What I learned listening to 100+ World Leaders’ speeches at the United Nations General Assembly

Simon Pastor
10 min readJan 12, 2020

This article reflects solely my views and in no way that of the United Nations, my supervisors or my colleagues.

Boris Johnson speaking at the 2019 United Nations General Assembly

The United Nations General Assembly high-level week is a very unique moment in world politics. For a few days, heads of state and/or government, ministers and ambassadors unite in New York to engage in bilateral meetings, side-events, hallway confrontations, and address the General Assembly. Some of these addresses have become infamous, among them are Qaddafi’s 90-minute address in which he tore the United Nations Charter or Khrushchev’s ‘shoe-banging incident’.

While some of the 196 speeches have become prominent episodes in world affairs, awaited and analysed by international experts, most of them have limited reach outside of national media. A New York Times article quotes author Stephen Schlesinger stating “I don’t think anybody has ever done a real study of General Assembly speeches because nobody listens to them”.

Well, I had to listen to more than a hundred of them. Here’s what I learned:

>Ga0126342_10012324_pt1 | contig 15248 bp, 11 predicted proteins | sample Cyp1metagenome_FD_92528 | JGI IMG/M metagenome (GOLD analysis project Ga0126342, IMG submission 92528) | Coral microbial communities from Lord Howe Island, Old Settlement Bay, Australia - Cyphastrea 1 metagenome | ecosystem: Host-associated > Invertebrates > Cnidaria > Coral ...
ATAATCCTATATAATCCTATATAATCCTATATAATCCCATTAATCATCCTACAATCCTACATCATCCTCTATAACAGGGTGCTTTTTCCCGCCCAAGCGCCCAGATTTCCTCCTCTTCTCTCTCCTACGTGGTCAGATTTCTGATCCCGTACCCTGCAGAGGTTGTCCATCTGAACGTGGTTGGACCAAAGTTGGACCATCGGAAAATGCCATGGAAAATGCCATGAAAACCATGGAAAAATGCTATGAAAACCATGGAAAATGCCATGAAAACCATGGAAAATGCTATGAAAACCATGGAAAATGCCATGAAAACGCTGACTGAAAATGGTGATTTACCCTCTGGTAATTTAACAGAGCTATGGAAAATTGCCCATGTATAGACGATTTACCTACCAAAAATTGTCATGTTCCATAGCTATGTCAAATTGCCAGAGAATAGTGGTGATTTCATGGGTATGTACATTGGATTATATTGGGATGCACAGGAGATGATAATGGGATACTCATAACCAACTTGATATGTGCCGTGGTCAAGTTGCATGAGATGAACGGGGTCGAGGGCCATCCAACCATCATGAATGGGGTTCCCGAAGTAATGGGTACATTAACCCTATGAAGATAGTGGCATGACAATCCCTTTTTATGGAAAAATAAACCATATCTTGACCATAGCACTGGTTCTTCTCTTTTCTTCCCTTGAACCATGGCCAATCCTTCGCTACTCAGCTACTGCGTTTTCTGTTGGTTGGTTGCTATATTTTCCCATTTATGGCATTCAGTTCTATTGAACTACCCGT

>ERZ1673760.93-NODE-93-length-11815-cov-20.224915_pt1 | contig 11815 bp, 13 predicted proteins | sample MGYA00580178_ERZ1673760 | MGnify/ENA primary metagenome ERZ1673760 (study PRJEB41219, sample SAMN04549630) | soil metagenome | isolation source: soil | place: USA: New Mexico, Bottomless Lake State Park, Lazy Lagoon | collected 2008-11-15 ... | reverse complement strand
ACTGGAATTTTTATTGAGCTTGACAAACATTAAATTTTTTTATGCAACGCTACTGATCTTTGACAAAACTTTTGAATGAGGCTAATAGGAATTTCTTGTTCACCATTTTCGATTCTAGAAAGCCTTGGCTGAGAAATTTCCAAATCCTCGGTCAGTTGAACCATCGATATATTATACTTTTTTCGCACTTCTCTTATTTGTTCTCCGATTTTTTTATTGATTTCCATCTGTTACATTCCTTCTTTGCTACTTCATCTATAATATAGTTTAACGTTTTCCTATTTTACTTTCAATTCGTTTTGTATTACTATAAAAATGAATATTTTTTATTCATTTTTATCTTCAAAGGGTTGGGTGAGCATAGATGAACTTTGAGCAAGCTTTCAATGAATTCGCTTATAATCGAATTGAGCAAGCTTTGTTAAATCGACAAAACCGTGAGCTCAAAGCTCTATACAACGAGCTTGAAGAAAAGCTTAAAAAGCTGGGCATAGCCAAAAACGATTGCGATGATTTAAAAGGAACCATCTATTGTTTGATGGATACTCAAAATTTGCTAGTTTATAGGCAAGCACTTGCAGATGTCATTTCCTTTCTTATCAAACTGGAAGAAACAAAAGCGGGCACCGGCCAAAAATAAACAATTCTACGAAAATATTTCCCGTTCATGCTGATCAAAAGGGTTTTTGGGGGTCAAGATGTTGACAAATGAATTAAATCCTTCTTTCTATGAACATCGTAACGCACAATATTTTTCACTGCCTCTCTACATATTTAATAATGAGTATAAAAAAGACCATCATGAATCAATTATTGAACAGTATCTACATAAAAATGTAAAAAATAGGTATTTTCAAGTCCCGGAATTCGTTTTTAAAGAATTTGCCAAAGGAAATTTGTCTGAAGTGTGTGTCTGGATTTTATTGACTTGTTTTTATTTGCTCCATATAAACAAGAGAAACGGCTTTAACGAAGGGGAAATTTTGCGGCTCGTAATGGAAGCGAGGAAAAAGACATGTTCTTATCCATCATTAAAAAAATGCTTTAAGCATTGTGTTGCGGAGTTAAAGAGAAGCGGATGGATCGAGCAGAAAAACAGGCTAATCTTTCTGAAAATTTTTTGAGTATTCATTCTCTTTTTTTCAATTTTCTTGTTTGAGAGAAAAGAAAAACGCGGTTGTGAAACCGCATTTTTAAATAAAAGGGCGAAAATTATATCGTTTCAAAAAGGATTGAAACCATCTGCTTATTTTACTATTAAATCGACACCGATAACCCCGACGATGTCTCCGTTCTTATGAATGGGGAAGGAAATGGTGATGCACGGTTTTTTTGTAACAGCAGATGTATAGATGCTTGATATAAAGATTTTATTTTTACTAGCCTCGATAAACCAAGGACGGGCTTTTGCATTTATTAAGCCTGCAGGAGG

A world of Patriots and Globalists

Guess what, the world is neither homogeneous nor peaceful.

So if you unite all world leaders on the same stage for a week, you’ll likely get confrontation and contrasting visions. For most of the United Nation’s history, the main dichotomy was a direct result of the Cold War. Today, while the world arguably remains divided among similar lines, the situation has undergone several changes. Many new countries surfaced as a consequence of decolonization and the dismantlement of the USSR. The European Union and China have emerged as new powerful actors, while under President Trump, the United States have modified their position on the world stage. Climate change and gender equality now appear as paramount issues.

Among the different contrasts observed in the 2019 UNGA speeches, the strongest one appeared to be that of patriots and globalists. As the 2nd speaker of the session, President Trump introduced the contrast by stating: « The future does not belong to globalists. The future belongs to patriots. » Like the previous year, Macron’s speech clearly…



Simon Pastor

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